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“Precious Gems 11″ – When We Have to Say Goodbye
31 March 2017

I was with our nurse and doctor at a patient’s home when our nurse received a call.  She told the caller : “I am at another patient’s home and will get to your place in about 45 minutes.”  “I am sorry, that’s the earliest that we can be there” was our nurse’s response to the apparently anxious person at the other end of the line. Our nurse meticulously completed her examination of our patient and provided the necessary care advice before we took our leave.

When we arrived at the next stop, the gates were wide open. We entered the house and the atmosphere in the HDB flat was sombre. Mr Lim* met us near the entrance and directed us to the hospital bed at the far end of the living room. As we approached the bed, I saw a frail, old lady lying on the bed with her eyes closed. She was very thin, practically skin and bone and quite yellow. Our doctor examined her briefly and looked at her watch. Around the living room were three other ladies.

Our nurse took Mr Lim aside and spoke gently with him. Mr Lim broke down and cried, “I wish that I had taken better care of Mom”. Mom had suffered from liver cirrhosis and in the last week, could not eat and deteriorated quite rapidly. Our nurse consoled Mr Lim telling him that he had done his best. More importantly, she assured Mr Lim that Mom knew that, and her wish to die at home was fulfilled. Mr Lim related that when he checked on Mom at 6am, she still felt warm to the touch but at around 8am, he saw that she was no longer breathing and had called our nurse at 8.30am. He had called again at about 10am. That was when our nurse told him that we would be at his home later. As Mr Lim was financially needy, he could not afford to call a doctor to issue the CCOD (Certificate of Cause of Death) and had called us instead, to help sign off on the CCOD.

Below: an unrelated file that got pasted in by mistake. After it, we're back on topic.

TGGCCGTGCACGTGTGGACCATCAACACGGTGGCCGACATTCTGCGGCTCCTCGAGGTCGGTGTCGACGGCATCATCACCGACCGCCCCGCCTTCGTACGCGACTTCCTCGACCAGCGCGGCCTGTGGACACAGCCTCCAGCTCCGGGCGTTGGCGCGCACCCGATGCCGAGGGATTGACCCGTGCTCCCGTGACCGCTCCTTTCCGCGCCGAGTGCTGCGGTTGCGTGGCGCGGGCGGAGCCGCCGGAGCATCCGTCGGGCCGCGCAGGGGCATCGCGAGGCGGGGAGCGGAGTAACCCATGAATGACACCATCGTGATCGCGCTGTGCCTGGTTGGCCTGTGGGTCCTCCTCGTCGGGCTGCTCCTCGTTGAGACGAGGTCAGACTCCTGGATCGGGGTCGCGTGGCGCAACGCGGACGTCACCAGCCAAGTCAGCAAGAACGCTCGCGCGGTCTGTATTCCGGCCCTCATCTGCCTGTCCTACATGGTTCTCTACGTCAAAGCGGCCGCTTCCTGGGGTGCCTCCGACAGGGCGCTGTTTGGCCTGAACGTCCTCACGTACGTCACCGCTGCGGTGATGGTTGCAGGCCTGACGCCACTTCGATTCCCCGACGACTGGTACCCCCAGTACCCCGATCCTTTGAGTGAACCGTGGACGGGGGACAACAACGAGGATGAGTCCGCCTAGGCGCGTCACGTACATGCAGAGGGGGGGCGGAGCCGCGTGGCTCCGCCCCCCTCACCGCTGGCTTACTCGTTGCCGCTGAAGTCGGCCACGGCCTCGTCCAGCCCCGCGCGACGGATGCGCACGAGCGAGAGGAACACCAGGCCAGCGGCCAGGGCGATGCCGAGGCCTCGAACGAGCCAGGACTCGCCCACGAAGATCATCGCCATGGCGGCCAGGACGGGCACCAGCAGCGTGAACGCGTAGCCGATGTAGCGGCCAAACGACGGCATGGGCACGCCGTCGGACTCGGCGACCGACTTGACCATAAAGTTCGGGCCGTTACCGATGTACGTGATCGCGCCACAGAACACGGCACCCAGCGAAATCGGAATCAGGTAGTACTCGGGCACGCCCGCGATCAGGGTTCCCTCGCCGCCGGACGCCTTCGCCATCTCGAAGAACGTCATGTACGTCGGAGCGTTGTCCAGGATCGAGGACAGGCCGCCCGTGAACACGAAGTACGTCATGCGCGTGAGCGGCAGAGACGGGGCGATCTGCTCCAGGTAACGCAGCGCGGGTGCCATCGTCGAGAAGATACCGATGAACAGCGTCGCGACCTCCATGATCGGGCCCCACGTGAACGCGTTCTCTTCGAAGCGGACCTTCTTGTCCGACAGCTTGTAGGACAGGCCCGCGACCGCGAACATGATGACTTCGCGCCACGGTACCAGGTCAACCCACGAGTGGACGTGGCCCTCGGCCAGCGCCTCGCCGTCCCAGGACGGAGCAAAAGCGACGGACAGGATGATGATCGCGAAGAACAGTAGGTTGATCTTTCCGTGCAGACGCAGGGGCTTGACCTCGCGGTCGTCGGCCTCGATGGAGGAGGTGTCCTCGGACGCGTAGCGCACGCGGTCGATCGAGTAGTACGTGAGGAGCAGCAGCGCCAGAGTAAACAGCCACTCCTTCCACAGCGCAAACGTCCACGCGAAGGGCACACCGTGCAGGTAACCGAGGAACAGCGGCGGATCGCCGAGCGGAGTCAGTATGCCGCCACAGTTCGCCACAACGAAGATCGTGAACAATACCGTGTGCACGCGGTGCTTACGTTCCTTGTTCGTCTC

The three ladies then came forward and introduced themselves. Two were older sisters and the younger woman was the patient’s niece. The two sisters asked in Teochew, “Is she gone?”, “What time did she go?” Our doctor stoically replied that as she examined Mom at about 11am, the time stated on the CCOD will be that. The ladies protested slightly but finally accepted our explanation of the process.

Mr Lim pulled himself together and asked our nurse’s help on next steps. He would have to report the death at the nearest police station, get in touch with the Town Council for use of the void deck for Mom’s wake and finally contact the funeral director.

Before we took our leave, our nurse adjusted Mom’s blouse, gently placed Mom’s hands together, to rest on her abdomen and finally paid her respect with three bows. Mr Lim and his family thanked us profusely, as we left. I was very proud of our team. They were most professional and yet sensitive to the needs of the caregivers. Truly GEMS from HCA!

*Not his real name